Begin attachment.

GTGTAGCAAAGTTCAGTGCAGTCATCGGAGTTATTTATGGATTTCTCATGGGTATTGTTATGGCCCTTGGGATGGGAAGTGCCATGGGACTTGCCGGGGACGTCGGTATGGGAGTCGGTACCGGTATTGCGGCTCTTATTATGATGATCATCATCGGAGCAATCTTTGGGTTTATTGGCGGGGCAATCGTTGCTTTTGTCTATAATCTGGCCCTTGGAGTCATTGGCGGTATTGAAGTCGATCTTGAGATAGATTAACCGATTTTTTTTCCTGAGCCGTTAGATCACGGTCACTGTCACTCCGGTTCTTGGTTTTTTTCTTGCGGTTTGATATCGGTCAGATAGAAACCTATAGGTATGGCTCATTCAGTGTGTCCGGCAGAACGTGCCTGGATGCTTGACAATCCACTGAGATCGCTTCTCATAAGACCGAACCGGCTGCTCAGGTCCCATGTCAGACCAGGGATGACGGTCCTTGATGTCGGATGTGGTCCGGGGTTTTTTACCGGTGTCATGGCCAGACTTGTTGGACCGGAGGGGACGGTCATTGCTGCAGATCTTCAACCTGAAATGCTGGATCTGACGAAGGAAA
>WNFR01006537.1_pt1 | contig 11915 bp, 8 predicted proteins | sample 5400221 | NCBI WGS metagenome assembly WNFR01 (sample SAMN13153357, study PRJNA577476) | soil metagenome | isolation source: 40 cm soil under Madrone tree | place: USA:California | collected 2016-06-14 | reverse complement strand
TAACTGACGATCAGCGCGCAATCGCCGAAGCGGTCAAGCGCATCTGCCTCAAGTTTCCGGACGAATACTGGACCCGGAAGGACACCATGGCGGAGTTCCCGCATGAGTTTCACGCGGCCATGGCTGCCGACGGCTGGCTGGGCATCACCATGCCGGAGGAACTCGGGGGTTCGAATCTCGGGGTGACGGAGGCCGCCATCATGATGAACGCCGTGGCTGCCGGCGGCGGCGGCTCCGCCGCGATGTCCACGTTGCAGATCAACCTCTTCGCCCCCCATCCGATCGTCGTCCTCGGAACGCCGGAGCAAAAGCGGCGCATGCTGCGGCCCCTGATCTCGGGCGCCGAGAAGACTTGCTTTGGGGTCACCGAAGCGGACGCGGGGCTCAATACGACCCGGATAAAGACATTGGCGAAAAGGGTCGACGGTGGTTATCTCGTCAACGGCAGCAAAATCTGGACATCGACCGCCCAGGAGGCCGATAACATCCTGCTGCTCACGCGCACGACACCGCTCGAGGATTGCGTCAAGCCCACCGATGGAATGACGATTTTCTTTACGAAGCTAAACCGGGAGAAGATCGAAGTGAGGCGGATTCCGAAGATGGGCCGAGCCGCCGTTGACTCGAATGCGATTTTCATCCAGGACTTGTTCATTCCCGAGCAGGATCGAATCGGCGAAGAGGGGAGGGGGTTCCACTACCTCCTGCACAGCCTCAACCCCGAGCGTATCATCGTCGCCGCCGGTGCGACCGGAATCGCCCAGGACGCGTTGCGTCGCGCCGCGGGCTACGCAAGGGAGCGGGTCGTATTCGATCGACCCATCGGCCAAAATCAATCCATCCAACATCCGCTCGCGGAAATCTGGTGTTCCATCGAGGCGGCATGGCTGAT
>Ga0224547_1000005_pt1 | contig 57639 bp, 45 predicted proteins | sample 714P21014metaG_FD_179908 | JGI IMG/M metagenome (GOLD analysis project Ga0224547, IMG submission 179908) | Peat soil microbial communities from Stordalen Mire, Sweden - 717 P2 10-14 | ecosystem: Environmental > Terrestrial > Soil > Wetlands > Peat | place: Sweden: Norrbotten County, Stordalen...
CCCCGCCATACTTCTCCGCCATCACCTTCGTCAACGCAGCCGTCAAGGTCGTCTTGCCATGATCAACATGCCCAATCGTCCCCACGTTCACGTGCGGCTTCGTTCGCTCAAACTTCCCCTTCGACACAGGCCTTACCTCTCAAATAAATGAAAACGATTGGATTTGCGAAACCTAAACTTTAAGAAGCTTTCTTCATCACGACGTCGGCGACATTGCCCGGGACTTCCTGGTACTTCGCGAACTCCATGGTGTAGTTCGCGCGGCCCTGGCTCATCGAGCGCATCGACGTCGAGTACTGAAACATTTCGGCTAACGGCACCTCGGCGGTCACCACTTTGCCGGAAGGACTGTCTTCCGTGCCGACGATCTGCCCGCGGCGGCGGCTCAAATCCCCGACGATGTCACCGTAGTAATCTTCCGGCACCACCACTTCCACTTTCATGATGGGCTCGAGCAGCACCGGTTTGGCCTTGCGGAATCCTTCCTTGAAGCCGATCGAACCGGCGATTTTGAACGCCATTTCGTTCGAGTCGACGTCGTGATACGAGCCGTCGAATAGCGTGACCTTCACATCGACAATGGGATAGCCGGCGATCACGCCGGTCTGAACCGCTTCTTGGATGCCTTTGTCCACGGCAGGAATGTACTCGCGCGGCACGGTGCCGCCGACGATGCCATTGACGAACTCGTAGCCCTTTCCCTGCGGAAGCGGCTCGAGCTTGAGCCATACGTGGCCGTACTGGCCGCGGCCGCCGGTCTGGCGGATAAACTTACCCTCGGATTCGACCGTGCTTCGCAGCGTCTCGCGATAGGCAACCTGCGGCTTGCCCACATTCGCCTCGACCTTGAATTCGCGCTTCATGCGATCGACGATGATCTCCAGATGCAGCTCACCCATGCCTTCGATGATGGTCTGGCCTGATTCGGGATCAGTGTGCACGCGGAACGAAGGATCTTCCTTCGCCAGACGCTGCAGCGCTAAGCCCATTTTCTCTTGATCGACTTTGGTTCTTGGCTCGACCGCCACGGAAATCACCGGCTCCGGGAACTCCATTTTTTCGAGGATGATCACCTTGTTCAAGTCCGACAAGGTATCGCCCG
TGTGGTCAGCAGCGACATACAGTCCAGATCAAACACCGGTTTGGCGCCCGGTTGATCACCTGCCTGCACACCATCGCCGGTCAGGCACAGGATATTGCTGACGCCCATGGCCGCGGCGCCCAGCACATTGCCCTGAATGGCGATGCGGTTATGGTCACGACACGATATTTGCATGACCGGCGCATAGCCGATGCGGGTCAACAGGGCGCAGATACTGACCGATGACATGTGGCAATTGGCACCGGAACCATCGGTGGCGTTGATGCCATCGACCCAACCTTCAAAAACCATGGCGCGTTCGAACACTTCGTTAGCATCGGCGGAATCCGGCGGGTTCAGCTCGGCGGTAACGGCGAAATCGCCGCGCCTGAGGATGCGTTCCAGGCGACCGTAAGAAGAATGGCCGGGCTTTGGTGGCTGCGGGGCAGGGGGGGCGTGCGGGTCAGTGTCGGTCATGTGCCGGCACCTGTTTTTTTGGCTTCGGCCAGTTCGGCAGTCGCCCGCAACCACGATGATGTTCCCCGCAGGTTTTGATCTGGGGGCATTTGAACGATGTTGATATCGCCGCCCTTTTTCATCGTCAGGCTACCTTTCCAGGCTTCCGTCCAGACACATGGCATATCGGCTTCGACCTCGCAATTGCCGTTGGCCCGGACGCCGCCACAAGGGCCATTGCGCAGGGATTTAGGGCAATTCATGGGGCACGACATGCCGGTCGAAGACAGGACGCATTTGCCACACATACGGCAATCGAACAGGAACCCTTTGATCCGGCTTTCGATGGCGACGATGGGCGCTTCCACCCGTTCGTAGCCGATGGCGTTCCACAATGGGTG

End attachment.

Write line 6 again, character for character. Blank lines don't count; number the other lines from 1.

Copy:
TGTGGTCAGCAGCGACATACAGTCCAGATCAAACACCGGTTTGGCGCCCGGTTGATCACCTGCCTGCACACCATCGCCGGTCAGGCACAGGATATTGCTGACGCCCATGGCCGCGGCGCCCAGCACATTGCCCTGAATGGCGATGCGGTTATGGTCACGACACGATATTTGCATGACCGGCGCATAGCCGATGCGGGTCAACAGGGCGCAGATACTGACCGATGACATGTGGCAATTGGCACCGGAACCATCGGTGGCGTTGATGCCATCGACCCAACCTTCAAAAACCATGGCGCGTTCGAACACTTCGTTAGCATCGGCGGAATCCGGCGGGTTCAGCTCGGCGGTAACGGCGAAATCGCCGCGCCTGAGGATGCGTTCCAGGCGACCGTAAGAAGAATGGCCGGGCTTTGGTGGCTGCGGGGCAGGGGGGGCGTGCGGGTCAGTGTCGGTCATGTGCCGGCACCTGTTTTTTTGGCTTCGGCCAGTTCGGCAGTCGCCCGCAACCACGATGATGTTCCCCGCAGGTTTTGATCTGGGGGCATTTGAACGATGTTGATATCGCCGCCCTTTTTCATCGTCAGGCTACCTTTCCAGGCTTCCGTCCAGACACATGGCATATCGGCTTCGACCTCGCAATTGCCGTTGGCCCGGACGCCGCCACAAGGGCCATTGCGCAGGGATTTAGGGCAATTCATGGGGCACGACATGCCGGTCGAAGACAGGACGCATTTGCCACACATACGGCAATCGAACAGGAACCCTTTGATCCGGCTTTCGATGGCGACGATGGGCGCTTCCACCCGTTCGTAGCCGATGGCGTTCCACAATGGGTG